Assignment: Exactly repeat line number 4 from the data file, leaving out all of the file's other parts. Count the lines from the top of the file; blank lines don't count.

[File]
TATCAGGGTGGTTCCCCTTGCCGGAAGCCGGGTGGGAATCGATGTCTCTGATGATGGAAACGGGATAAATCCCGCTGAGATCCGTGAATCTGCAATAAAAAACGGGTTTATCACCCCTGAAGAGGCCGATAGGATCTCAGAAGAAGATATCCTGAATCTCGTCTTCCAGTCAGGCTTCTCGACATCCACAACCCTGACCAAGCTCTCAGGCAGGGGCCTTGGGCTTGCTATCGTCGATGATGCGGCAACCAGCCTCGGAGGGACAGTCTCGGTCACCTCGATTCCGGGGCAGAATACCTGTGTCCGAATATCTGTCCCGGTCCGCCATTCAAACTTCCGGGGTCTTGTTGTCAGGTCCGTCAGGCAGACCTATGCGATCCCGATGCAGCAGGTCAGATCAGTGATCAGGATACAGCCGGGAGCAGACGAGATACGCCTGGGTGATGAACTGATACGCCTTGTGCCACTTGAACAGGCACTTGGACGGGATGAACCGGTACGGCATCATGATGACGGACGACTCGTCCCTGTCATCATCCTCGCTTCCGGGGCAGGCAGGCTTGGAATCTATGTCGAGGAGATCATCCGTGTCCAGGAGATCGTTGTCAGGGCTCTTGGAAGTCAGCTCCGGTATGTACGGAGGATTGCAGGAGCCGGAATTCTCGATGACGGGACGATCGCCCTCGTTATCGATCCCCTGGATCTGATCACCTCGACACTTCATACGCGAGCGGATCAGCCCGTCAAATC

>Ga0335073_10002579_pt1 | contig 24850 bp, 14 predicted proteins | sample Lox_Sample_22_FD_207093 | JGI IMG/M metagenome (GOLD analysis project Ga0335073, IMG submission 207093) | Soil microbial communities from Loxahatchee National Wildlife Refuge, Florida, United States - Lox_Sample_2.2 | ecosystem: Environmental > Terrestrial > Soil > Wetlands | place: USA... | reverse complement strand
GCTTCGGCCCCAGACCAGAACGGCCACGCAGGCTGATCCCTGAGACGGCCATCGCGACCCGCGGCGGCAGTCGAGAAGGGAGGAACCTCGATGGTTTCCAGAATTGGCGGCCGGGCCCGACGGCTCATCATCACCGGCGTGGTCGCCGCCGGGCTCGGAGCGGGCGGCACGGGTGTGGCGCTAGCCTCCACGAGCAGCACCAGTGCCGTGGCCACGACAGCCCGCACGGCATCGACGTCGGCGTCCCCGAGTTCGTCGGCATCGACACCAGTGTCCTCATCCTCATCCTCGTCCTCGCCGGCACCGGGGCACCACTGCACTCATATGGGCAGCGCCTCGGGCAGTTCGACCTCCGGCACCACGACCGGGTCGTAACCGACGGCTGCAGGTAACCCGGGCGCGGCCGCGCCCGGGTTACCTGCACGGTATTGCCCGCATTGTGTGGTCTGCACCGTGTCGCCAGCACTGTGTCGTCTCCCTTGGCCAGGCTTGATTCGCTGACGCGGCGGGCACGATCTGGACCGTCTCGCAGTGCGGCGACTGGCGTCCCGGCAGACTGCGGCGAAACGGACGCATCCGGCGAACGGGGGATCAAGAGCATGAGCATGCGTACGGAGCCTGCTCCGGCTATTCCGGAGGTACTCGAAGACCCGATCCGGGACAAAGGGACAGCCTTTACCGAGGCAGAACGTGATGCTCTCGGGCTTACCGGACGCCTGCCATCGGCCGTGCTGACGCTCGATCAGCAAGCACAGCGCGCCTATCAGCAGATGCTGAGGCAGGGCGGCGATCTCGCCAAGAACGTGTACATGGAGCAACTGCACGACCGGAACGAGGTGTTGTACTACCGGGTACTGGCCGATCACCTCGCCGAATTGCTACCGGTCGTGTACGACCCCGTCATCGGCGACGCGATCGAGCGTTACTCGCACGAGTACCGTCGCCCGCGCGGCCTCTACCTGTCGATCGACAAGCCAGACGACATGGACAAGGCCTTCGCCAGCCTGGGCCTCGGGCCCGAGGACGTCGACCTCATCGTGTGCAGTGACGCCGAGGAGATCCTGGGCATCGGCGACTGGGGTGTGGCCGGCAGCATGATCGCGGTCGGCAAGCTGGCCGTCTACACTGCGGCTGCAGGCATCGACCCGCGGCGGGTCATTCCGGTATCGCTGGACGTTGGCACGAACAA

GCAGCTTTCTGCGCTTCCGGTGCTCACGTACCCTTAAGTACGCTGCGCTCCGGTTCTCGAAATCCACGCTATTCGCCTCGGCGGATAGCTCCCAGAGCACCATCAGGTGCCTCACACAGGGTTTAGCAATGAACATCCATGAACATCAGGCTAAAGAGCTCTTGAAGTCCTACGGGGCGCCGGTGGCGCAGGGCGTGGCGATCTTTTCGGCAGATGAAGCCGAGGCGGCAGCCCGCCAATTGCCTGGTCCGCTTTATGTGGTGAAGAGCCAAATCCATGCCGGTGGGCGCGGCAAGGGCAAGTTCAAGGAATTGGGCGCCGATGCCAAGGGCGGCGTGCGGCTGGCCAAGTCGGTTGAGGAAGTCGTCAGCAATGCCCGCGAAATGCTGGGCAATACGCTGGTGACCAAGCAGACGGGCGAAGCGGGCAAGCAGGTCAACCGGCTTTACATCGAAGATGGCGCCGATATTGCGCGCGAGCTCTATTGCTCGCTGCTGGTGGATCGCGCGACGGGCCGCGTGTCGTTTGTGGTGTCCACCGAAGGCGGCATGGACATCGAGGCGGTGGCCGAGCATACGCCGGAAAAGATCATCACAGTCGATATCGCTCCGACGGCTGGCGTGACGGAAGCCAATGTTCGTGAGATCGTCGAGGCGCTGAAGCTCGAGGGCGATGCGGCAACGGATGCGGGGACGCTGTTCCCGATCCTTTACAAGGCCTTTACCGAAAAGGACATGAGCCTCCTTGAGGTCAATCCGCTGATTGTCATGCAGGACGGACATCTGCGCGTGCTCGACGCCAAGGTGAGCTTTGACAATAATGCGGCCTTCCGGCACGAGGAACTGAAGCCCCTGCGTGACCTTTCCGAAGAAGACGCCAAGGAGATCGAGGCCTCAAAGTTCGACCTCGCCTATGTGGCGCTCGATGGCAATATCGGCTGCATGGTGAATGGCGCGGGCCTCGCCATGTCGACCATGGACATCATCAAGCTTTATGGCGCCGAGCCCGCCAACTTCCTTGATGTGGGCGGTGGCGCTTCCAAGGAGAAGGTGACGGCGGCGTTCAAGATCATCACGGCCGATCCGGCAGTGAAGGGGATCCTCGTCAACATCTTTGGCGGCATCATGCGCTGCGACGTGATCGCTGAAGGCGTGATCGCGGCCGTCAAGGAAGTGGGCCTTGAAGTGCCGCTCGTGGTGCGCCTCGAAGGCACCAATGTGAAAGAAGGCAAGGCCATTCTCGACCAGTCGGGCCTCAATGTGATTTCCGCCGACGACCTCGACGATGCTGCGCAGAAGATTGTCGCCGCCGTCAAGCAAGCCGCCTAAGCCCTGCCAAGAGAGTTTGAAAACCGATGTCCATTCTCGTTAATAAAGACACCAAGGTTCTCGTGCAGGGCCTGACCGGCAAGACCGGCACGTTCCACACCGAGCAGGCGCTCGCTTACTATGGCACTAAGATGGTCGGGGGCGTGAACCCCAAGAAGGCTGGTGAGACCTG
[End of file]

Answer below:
GCAGCTTTCTGCGCTTCCGGTGCTCACGTACCCTTAAGTACGCTGCGCTCCGGTTCTCGAAATCCACGCTATTCGCCTCGGCGGATAGCTCCCAGAGCACCATCAGGTGCCTCACACAGGGTTTAGCAATGAACATCCATGAACATCAGGCTAAAGAGCTCTTGAAGTCCTACGGGGCGCCGGTGGCGCAGGGCGTGGCGATCTTTTCGGCAGATGAAGCCGAGGCGGCAGCCCGCCAATTGCCTGGTCCGCTTTATGTGGTGAAGAGCCAAATCCATGCCGGTGGGCGCGGCAAGGGCAAGTTCAAGGAATTGGGCGCCGATGCCAAGGGCGGCGTGCGGCTGGCCAAGTCGGTTGAGGAAGTCGTCAGCAATGCCCGCGAAATGCTGGGCAATACGCTGGTGACCAAGCAGACGGGCGAAGCGGGCAAGCAGGTCAACCGGCTTTACATCGAAGATGGCGCCGATATTGCGCGCGAGCTCTATTGCTCGCTGCTGGTGGATCGCGCGACGGGCCGCGTGTCGTTTGTGGTGTCCACCGAAGGCGGCATGGACATCGAGGCGGTGGCCGAGCATACGCCGGAAAAGATCATCACAGTCGATATCGCTCCGACGGCTGGCGTGACGGAAGCCAATGTTCGTGAGATCGTCGAGGCGCTGAAGCTCGAGGGCGATGCGGCAACGGATGCGGGGACGCTGTTCCCGATCCTTTACAAGGCCTTTACCGAAAAGGACATGAGCCTCCTTGAGGTCAATCCGCTGATTGTCATGCAGGACGGACATCTGCGCGTGCTCGACGCCAAGGTGAGCTTTGACAATAATGCGGCCTTCCGGCACGAGGAACTGAAGCCCCTGCGTGACCTTTCCGAAGAAGACGCCAAGGAGATCGAGGCCTCAAAGTTCGACCTCGCCTATGTGGCGCTCGATGGCAATATCGGCTGCATGGTGAATGGCGCGGGCCTCGCCATGTCGACCATGGACATCATCAAGCTTTATGGCGCCGAGCCCGCCAACTTCCTTGATGTGGGCGGTGGCGCTTCCAAGGAGAAGGTGACGGCGGCGTTCAAGATCATCACGGCCGATCCGGCAGTGAAGGGGATCCTCGTCAACATCTTTGGCGGCATCATGCGCTGCGACGTGATCGCTGAAGGCGTGATCGCGGCCGTCAAGGAAGTGGGCCTTGAAGTGCCGCTCGTGGTGCGCCTCGAAGGCACCAATGTGAAAGAAGGCAAGGCCATTCTCGACCAGTCGGGCCTCAATGTGATTTCCGCCGACGACCTCGACGATGCTGCGCAGAAGATTGTCGCCGCCGTCAAGCAAGCCGCCTAAGCCCTGCCAAGAGAGTTTGAAAACCGATGTCCATTCTCGTTAATAAAGACACCAAGGTTCTCGTGCAGGGCCTGACCGGCAAGACCGGCACGTTCCACACCGAGCAGGCGCTCGCTTACTATGGCACTAAGATGGTCGGGGGCGTGAACCCCAAGAAGGCTGGTGAGACCTG